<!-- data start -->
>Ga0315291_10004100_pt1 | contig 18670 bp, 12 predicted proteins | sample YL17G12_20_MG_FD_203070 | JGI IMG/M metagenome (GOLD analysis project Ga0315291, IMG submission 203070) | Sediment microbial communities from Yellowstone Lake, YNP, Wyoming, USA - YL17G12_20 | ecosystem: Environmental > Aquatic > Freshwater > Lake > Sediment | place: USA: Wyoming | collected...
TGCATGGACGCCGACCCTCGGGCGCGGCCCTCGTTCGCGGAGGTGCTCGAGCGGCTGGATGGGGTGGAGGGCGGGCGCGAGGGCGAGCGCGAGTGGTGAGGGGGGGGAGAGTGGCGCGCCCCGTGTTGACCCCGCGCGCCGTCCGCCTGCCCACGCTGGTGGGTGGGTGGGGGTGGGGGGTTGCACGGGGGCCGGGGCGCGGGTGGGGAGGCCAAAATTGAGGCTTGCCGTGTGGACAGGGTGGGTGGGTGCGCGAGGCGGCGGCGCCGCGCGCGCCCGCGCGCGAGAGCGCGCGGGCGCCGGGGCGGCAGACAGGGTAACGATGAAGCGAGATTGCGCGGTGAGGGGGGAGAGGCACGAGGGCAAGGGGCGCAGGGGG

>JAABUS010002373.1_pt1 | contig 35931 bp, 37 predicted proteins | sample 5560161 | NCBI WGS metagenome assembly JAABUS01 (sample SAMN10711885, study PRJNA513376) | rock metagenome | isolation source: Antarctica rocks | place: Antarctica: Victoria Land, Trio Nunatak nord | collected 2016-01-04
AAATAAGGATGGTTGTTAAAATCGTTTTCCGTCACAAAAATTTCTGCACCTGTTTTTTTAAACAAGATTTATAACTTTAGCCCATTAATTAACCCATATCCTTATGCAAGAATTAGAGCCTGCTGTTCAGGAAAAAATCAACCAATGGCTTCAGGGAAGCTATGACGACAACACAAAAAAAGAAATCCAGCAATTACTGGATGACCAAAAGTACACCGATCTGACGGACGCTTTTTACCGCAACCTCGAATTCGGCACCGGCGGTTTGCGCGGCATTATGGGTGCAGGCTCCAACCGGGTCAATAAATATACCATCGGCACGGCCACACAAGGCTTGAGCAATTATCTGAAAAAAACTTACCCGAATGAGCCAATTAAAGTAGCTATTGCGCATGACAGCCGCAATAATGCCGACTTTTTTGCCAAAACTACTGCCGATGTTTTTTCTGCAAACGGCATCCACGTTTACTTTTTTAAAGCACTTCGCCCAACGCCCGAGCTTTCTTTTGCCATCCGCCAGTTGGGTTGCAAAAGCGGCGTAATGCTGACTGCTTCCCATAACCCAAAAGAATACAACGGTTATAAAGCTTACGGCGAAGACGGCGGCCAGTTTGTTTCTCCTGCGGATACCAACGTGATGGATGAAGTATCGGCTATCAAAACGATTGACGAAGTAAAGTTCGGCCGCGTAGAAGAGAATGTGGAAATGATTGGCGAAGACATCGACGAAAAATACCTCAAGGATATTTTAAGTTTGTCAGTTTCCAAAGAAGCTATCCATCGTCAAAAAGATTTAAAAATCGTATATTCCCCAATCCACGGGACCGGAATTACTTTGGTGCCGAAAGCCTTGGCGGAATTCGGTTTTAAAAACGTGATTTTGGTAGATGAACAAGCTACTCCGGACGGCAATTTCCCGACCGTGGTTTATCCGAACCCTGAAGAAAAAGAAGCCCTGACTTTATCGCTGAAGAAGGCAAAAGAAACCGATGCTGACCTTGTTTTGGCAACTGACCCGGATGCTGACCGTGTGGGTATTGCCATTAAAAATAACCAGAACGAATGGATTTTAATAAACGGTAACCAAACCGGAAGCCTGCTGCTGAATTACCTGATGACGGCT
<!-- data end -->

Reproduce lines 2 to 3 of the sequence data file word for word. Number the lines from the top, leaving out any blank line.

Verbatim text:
TGCATGGACGCCGACCCTCGGGCGCGGCCCTCGTTCGCGGAGGTGCTCGAGCGGCTGGATGGGGTGGAGGGCGGGCGCGAGGGCGAGCGCGAGTGGTGAGGGGGGGGAGAGTGGCGCGCCCCGTGTTGACCCCGCGCGCCGTCCGCCTGCCCACGCTGGTGGGTGGGTGGGGGTGGGGGGTTGCACGGGGGCCGGGGCGCGGGTGGGGAGGCCAAAATTGAGGCTTGCCGTGTGGACAGGGTGGGTGGGTGCGCGAGGCGGCGGCGCCGCGCGCGCCCGCGCGCGAGAGCGCGCGGGCGCCGGGGCGGCAGACAGGGTAACGATGAAGCGAGATTGCGCGGTGAGGGGGGAGAGGCACGAGGGCAAGGGGCGCAGGGGG

>JAABUS010002373.1_pt1 | contig 35931 bp, 37 predicted proteins | sample 5560161 | NCBI WGS metagenome assembly JAABUS01 (sample SAMN10711885, study PRJNA513376) | rock metagenome | isolation source: Antarctica rocks | place: Antarctica: Victoria Land, Trio Nunatak nord | collected 2016-01-04